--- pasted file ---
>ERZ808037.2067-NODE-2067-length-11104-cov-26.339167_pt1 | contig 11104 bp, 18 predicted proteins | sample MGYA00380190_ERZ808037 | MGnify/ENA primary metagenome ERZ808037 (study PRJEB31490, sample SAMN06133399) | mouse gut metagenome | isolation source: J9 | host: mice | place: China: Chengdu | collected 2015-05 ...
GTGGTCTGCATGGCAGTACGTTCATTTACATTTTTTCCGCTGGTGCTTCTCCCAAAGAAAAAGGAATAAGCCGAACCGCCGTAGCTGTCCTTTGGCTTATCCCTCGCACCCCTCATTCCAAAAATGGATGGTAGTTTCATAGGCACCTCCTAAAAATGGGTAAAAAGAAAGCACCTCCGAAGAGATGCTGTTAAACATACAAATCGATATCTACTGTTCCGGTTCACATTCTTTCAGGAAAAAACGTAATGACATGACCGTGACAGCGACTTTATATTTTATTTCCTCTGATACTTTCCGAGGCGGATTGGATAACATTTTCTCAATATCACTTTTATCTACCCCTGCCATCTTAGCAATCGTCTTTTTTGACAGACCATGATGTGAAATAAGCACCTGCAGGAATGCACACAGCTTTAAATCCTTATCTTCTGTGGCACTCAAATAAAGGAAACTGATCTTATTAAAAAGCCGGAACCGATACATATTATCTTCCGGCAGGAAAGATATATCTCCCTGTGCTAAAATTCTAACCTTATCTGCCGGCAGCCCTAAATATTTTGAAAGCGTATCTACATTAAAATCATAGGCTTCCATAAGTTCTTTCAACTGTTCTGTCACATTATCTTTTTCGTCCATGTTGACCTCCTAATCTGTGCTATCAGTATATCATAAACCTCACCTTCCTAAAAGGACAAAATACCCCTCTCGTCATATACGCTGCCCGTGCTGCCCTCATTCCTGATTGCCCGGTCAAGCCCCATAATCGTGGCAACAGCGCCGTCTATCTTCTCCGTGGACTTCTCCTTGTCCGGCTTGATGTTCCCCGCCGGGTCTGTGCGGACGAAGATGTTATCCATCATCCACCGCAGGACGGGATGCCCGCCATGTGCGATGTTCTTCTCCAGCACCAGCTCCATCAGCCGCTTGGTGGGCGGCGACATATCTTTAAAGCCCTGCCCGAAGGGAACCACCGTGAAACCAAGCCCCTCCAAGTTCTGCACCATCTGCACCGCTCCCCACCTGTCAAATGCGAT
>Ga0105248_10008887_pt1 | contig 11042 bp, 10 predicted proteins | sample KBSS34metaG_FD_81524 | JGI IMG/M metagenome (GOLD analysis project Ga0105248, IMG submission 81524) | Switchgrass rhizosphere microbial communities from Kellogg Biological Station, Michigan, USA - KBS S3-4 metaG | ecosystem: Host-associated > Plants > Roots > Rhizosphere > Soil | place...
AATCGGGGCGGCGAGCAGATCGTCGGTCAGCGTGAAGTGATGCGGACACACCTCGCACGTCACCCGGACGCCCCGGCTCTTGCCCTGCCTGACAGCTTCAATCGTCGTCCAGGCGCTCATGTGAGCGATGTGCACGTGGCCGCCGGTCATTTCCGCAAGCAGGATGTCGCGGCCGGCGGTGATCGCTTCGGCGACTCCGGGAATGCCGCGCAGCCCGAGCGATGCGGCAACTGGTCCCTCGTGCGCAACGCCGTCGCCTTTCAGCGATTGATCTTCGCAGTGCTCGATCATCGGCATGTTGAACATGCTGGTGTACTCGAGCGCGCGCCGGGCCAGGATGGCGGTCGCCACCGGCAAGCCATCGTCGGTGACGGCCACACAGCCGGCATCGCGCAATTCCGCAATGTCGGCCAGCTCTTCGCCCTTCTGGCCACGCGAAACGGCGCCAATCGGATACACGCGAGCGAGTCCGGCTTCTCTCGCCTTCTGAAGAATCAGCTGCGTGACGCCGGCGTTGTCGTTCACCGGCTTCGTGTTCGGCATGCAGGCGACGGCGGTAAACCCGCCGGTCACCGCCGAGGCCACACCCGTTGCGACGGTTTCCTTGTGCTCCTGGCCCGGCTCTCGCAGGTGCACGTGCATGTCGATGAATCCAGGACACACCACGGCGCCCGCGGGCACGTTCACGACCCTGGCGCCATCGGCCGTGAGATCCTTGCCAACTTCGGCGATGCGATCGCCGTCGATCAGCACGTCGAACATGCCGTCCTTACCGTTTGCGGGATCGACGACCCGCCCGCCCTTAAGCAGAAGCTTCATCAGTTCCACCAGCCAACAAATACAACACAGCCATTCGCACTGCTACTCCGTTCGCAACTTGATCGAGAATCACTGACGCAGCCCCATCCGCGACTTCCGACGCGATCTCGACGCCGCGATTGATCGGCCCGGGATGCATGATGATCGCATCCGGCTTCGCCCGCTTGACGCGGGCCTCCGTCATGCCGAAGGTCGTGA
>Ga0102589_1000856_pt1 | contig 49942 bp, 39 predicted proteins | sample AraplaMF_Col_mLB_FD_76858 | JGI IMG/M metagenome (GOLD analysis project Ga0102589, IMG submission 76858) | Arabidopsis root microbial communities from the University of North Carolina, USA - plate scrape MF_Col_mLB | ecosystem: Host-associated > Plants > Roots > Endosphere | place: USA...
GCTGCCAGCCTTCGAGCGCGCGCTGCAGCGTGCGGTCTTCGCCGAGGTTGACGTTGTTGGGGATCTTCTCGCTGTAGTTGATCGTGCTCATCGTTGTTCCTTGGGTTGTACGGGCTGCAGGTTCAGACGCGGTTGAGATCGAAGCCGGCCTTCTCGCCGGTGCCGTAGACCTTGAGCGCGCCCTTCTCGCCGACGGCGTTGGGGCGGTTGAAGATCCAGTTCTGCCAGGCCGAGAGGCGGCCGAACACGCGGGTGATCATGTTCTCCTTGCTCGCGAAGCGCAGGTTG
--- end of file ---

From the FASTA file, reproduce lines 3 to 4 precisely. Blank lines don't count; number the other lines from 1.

>Ga0105248_10008887_pt1 | contig 11042 bp, 10 predicted proteins | sample KBSS34metaG_FD_81524 | JGI IMG/M metagenome (GOLD analysis project Ga0105248, IMG submission 81524) | Switchgrass rhizosphere microbial communities from Kellogg Biological Station, Michigan, USA - KBS S3-4 metaG | ecosystem: Host-associated > Plants > Roots > Rhizosphere > Soil | place...
AATCGGGGCGGCGAGCAGATCGTCGGTCAGCGTGAAGTGATGCGGACACACCTCGCACGTCACCCGGACGCCCCGGCTCTTGCCCTGCCTGACAGCTTCAATCGTCGTCCAGGCGCTCATGTGAGCGATGTGCACGTGGCCGCCGGTCATTTCCGCAAGCAGGATGTCGCGGCCGGCGGTGATCGCTTCGGCGACTCCGGGAATGCCGCGCAGCCCGAGCGATGCGGCAACTGGTCCCTCGTGCGCAACGCCGTCGCCTTTCAGCGATTGATCTTCGCAGTGCTCGATCATCGGCATGTTGAACATGCTGGTGTACTCGAGCGCGCGCCGGGCCAGGATGGCGGTCGCCACCGGCAAGCCATCGTCGGTGACGGCCACACAGCCGGCATCGCGCAATTCCGCAATGTCGGCCAGCTCTTCGCCCTTCTGGCCACGCGAAACGGCGCCAATCGGATACACGCGAGCGAGTCCGGCTTCTCTCGCCTTCTGAAGAATCAGCTGCGTGACGCCGGCGTTGTCGTTCACCGGCTTCGTGTTCGGCATGCAGGCGACGGCGGTAAACCCGCCGGTCACCGCCGAGGCCACACCCGTTGCGACGGTTTCCTTGTGCTCCTGGCCCGGCTCTCGCAGGTGCACGTGCATGTCGATGAATCCAGGACACACCACGGCGCCCGCGGGCACGTTCACGACCCTGGCGCCATCGGCCGTGAGATCCTTGCCAACTTCGGCGATGCGATCGCCGTCGATCAGCACGTCGAACATGCCGTCCTTACCGTTTGCGGGATCGACGACCCGCCCGCCCTTAAGCAGAAGCTTCATCAGTTCCACCAGCCAACAAATACAACACAGCCATTCGCACTGCTACTCCGTTCGCAACTTGATCGAGAATCACTGACGCAGCCCCATCCGCGACTTCCGACGCGATCTCGACGCCGCGATTGATCGGCCCGGGATGCATGATGATCGCATCCGGCTTCGCCCGCTTGACGCGGGCCTCCGTCATGCCGAAGGTCGTGA